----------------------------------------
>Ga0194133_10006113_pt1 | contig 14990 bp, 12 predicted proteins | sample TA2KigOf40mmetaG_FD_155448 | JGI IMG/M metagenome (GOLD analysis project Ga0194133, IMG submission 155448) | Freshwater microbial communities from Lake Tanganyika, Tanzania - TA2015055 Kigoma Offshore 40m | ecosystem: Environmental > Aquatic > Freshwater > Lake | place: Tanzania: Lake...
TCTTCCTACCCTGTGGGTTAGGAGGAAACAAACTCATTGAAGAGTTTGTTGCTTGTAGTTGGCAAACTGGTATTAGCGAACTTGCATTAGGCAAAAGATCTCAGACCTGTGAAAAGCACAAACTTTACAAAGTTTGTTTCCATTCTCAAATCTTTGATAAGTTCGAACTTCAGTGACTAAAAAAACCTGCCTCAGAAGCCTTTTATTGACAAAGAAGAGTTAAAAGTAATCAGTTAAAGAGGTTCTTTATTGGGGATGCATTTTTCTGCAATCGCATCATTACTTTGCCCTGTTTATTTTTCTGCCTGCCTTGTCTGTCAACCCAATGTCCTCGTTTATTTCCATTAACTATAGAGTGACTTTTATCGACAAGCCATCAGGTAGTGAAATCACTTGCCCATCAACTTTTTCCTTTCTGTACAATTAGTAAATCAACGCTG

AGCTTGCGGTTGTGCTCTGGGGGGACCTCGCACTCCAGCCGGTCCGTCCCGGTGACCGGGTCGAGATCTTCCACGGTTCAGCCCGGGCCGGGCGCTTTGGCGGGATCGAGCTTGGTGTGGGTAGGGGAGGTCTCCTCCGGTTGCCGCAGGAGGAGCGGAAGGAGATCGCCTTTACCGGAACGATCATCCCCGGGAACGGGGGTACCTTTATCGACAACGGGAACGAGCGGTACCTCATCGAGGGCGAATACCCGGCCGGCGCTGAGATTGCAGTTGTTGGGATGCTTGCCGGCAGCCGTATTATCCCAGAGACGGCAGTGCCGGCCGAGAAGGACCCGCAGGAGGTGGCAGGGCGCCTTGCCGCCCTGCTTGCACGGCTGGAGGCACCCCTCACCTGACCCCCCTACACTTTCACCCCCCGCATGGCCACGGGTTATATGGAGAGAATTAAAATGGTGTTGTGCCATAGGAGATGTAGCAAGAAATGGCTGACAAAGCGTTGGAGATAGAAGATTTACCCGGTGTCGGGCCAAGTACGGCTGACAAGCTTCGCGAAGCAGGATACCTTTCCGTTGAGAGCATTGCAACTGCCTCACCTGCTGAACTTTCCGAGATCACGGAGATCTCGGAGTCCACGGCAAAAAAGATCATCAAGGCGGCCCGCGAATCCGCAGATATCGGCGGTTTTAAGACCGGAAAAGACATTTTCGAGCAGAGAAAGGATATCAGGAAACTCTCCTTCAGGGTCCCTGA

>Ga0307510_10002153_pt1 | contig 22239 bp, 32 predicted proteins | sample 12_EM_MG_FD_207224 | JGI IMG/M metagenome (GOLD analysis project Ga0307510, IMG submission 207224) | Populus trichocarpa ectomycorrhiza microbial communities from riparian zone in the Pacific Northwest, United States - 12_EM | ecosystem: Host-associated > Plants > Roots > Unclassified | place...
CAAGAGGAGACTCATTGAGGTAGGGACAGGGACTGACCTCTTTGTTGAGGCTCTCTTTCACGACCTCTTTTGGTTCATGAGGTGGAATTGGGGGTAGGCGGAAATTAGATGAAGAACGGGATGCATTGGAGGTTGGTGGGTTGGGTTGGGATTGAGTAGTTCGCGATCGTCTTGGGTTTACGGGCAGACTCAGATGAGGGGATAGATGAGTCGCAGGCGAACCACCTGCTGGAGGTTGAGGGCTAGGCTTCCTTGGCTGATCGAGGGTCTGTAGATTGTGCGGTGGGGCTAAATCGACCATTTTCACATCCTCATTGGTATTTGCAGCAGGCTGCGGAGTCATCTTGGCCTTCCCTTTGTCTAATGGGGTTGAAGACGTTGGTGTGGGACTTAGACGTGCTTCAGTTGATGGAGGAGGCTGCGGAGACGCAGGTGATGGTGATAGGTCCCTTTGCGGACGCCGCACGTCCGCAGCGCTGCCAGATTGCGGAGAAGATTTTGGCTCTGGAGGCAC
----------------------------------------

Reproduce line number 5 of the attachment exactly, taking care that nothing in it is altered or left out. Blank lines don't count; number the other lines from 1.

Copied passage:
CAAGAGGAGACTCATTGAGGTAGGGACAGGGACTGACCTCTTTGTTGAGGCTCTCTTTCACGACCTCTTTTGGTTCATGAGGTGGAATTGGGGGTAGGCGGAAATTAGATGAAGAACGGGATGCATTGGAGGTTGGTGGGTTGGGTTGGGATTGAGTAGTTCGCGATCGTCTTGGGTTTACGGGCAGACTCAGATGAGGGGATAGATGAGTCGCAGGCGAACCACCTGCTGGAGGTTGAGGGCTAGGCTTCCTTGGCTGATCGAGGGTCTGTAGATTGTGCGGTGGGGCTAAATCGACCATTTTCACATCCTCATTGGTATTTGCAGCAGGCTGCGGAGTCATCTTGGCCTTCCCTTTGTCTAATGGGGTTGAAGACGTTGGTGTGGGACTTAGACGTGCTTCAGTTGATGGAGGAGGCTGCGGAGACGCAGGTGATGGTGATAGGTCCCTTTGCGGACGCCGCACGTCCGCAGCGCTGCCAGATTGCGGAGAAGATTTTGGCTCTGGAGGCAC